Columbus Statue Celebrates Genocide and Should Be Removed

Native American activist groups in Minnesota would like people to learn the real history of Christopher Columbus and quit putting him up on a pedestal at the State Capitol.“We all know in 1492 he sailed the ocean blue,” said American Indian Movement Chair Mike Forcia. “And in 1493 he stole all that he could see.”For more than 83 years a statue of Columbus has gazed from the Capitol toward Minnesota’s Justice Center. For Forcia, real justice would be removing the statue.“We need to deport Columbus,” said Forcia. “We can’t be celebrating genocide anymore.”Genocide isn’t a word most history books associate with Columbus, but he enslaved Native Americans. As governor of the large island he called Espanola (today Haiti and the Dominican Republic), Columbus’ programs reduced the native population from as many as eight million at the outset of his regime to about three million in 1496.Minnesota’s legislature is considering a bill that would change the engraving on the statue from “Discoverer of America” to “Christopher Columbus landed in America.” A co-sponsor of the House bill includes Rep. Dean Urdahl (R-Grove City), who taught high school government classes 35 years.That change misses the point, say Native Americans who marched through downtown St. Continue Reading

Who are heroes and to whom? An Indigenous perspective on Columbus

Last month, October 13, 2014, it was my pleasure to participate in a celebration at the Minneapolis American Indian Center. The occasion was the resolution passed by the Minneapolis City Council to have as a co-name, “Indigenous Peoples Day,” for what white U.S. society has celebrated as Columbus Day.This is a Community Voices submission and is moderated but not edited. The opinions expressed by Community Voices contributors are their own and do not necessarily reflect the opinions of the TC Daily Planet.Why do I rejoice at this name change? Columbus may have been a hero to U.S. Euro-Americans, particularly to Italian-Americans, however, Columbus is not a hero to not only the Indigenous Peoples of the U.S., but also to the Indigenous Peoples of the Americas. Columbus used dogs trained to disembowel Native peoples when they fled. Continue Reading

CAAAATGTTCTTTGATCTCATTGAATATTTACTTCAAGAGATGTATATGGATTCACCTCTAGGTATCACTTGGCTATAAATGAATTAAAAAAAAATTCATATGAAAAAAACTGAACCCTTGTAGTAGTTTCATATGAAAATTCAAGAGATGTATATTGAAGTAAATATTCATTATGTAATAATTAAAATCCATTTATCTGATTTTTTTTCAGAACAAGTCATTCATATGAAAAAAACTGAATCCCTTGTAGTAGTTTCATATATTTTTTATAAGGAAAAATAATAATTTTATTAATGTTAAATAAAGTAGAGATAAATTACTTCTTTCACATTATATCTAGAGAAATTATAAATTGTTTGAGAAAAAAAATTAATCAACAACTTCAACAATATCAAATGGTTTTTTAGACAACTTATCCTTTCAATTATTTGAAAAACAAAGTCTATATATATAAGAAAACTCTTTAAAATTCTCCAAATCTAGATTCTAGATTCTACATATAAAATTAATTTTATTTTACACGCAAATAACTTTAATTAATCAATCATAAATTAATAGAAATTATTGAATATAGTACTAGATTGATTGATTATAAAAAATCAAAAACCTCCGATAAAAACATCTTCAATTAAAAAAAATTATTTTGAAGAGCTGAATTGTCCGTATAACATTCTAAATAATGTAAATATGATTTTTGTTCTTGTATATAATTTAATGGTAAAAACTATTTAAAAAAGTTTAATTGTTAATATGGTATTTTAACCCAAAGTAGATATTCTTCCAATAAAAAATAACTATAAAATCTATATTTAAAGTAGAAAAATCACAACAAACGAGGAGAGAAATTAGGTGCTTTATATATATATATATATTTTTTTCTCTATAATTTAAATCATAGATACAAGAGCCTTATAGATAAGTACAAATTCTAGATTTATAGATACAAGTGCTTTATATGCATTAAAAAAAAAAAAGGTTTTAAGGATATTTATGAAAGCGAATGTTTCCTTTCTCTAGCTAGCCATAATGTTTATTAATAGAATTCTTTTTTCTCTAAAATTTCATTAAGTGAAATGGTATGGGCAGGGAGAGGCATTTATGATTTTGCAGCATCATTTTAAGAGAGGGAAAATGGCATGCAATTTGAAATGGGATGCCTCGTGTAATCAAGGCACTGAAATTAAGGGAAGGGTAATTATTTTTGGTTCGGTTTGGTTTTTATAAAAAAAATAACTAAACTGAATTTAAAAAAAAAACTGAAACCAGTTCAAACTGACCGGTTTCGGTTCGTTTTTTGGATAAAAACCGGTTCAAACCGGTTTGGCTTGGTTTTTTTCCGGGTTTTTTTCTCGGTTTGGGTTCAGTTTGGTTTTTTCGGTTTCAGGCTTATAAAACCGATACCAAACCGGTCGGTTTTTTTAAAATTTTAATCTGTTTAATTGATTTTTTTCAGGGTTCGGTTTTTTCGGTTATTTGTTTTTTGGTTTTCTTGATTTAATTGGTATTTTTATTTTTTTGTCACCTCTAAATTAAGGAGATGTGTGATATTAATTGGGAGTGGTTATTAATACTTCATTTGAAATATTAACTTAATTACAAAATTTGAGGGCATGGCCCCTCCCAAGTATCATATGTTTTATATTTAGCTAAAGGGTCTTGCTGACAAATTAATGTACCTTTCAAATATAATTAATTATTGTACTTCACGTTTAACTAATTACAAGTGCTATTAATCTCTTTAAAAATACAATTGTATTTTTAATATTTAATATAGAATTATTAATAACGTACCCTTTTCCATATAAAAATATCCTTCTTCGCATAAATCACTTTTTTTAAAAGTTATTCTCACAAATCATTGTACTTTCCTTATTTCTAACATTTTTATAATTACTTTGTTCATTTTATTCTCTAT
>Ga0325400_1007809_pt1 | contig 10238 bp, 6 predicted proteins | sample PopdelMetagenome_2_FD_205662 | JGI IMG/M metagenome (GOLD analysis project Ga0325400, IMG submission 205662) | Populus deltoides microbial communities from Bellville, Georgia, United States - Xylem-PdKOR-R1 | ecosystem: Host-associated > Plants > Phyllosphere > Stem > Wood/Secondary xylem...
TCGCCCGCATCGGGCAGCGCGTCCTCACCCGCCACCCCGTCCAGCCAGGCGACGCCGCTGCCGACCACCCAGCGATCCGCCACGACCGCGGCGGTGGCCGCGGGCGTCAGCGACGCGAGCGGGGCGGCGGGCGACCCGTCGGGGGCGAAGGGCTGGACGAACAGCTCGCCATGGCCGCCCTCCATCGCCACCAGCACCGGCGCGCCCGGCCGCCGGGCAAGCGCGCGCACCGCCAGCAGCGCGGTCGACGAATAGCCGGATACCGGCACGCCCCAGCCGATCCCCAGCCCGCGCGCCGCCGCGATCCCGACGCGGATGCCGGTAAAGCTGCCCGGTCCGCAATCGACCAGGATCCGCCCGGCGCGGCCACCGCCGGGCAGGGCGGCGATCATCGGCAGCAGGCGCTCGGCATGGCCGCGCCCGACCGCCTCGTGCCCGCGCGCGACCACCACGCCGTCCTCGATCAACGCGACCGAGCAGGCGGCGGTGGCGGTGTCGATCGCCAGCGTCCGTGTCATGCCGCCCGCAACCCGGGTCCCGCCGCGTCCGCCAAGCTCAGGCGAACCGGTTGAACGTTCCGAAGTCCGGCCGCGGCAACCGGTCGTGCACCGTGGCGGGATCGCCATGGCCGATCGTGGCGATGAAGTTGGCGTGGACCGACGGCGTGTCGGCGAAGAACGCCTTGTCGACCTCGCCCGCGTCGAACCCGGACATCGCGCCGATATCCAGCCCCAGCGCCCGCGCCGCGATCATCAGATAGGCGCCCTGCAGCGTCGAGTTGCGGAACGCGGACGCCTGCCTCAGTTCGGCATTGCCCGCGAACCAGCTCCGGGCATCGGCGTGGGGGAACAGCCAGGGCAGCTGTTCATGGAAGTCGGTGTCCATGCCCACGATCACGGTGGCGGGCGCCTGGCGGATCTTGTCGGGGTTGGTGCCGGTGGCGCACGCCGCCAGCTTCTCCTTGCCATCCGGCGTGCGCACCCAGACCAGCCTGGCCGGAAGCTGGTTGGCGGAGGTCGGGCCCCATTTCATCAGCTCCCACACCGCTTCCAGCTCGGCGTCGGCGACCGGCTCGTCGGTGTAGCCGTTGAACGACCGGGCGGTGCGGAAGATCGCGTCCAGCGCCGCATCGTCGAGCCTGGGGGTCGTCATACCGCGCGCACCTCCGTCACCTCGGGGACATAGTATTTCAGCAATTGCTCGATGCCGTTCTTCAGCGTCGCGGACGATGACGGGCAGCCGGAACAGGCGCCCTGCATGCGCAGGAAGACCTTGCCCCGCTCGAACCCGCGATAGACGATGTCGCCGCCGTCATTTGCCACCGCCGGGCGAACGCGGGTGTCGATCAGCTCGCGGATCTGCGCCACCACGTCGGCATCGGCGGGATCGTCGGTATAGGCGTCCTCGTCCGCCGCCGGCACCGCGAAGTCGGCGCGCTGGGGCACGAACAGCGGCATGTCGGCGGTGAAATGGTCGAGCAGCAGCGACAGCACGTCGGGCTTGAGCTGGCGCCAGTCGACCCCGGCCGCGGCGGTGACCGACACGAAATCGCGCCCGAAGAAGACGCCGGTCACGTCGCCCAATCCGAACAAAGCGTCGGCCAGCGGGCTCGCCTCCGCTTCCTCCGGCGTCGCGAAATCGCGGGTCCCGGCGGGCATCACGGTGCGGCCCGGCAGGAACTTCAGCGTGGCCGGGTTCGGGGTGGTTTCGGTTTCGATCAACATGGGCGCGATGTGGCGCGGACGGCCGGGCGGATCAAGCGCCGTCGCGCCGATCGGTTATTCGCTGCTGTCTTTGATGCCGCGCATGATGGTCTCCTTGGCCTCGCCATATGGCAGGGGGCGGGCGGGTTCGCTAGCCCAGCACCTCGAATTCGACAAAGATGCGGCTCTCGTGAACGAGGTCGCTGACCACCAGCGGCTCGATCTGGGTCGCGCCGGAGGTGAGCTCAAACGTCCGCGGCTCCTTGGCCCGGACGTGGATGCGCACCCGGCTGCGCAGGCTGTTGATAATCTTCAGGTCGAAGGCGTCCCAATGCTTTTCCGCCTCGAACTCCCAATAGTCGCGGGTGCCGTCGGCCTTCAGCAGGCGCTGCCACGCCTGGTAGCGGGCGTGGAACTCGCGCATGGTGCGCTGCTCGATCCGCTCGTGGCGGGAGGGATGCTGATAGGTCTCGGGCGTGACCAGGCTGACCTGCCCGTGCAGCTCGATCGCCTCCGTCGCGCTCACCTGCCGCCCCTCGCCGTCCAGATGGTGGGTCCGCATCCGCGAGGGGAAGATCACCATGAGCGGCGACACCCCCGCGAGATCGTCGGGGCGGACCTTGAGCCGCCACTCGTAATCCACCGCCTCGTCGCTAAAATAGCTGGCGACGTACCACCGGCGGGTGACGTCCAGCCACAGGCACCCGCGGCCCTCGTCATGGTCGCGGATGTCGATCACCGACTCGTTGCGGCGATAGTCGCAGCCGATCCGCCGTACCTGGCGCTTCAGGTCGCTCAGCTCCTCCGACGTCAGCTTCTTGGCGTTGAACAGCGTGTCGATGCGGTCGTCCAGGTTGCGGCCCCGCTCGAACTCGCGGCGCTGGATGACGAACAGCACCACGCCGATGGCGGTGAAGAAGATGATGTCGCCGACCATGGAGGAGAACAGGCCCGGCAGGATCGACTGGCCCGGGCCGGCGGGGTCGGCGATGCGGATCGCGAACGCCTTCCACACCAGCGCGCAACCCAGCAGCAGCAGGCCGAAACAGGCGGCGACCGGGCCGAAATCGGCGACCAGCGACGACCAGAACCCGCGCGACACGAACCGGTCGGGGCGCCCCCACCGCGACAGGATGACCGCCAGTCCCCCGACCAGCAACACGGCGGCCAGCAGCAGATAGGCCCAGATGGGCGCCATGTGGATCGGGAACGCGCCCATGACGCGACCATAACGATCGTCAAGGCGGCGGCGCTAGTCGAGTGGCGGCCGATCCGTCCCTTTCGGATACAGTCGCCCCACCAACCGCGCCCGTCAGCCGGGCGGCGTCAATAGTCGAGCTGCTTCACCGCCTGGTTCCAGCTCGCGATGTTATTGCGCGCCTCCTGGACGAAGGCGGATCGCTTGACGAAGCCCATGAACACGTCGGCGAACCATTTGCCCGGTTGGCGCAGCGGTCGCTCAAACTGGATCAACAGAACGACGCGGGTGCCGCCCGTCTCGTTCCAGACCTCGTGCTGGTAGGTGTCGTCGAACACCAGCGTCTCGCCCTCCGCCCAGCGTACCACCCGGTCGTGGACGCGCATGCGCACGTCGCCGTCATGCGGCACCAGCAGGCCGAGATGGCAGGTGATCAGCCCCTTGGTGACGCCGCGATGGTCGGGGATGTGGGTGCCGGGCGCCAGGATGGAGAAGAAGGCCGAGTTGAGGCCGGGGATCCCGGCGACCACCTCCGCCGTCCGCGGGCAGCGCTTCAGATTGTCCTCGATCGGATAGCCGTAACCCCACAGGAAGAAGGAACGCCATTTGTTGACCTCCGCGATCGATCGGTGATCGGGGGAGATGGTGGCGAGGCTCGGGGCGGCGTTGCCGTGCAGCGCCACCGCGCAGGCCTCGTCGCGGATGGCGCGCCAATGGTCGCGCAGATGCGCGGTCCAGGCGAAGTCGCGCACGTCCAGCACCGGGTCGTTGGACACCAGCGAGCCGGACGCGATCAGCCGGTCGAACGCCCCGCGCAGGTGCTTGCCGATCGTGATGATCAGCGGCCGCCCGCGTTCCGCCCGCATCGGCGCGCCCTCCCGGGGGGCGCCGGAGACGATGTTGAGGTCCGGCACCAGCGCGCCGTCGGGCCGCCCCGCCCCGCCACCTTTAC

Five reasons to cancel Columbus Day

The Minneapolis City Council is scheduled to vote on Friday April 25 on a proposal to change that October holiday from Columbus Day to Indigenous People’s Day. Here are five reasons they should vote yes:1) Setting history straighter: Celebrating Columbus Day reduces history to a simple-minded story, and one that’s wrong on a lot of counts. He “discovered America?” Not exactly — there were already plenty of people living in the Americas. As Bill Means told MPR:”We had been edited out of existence in the public school system. Continue Reading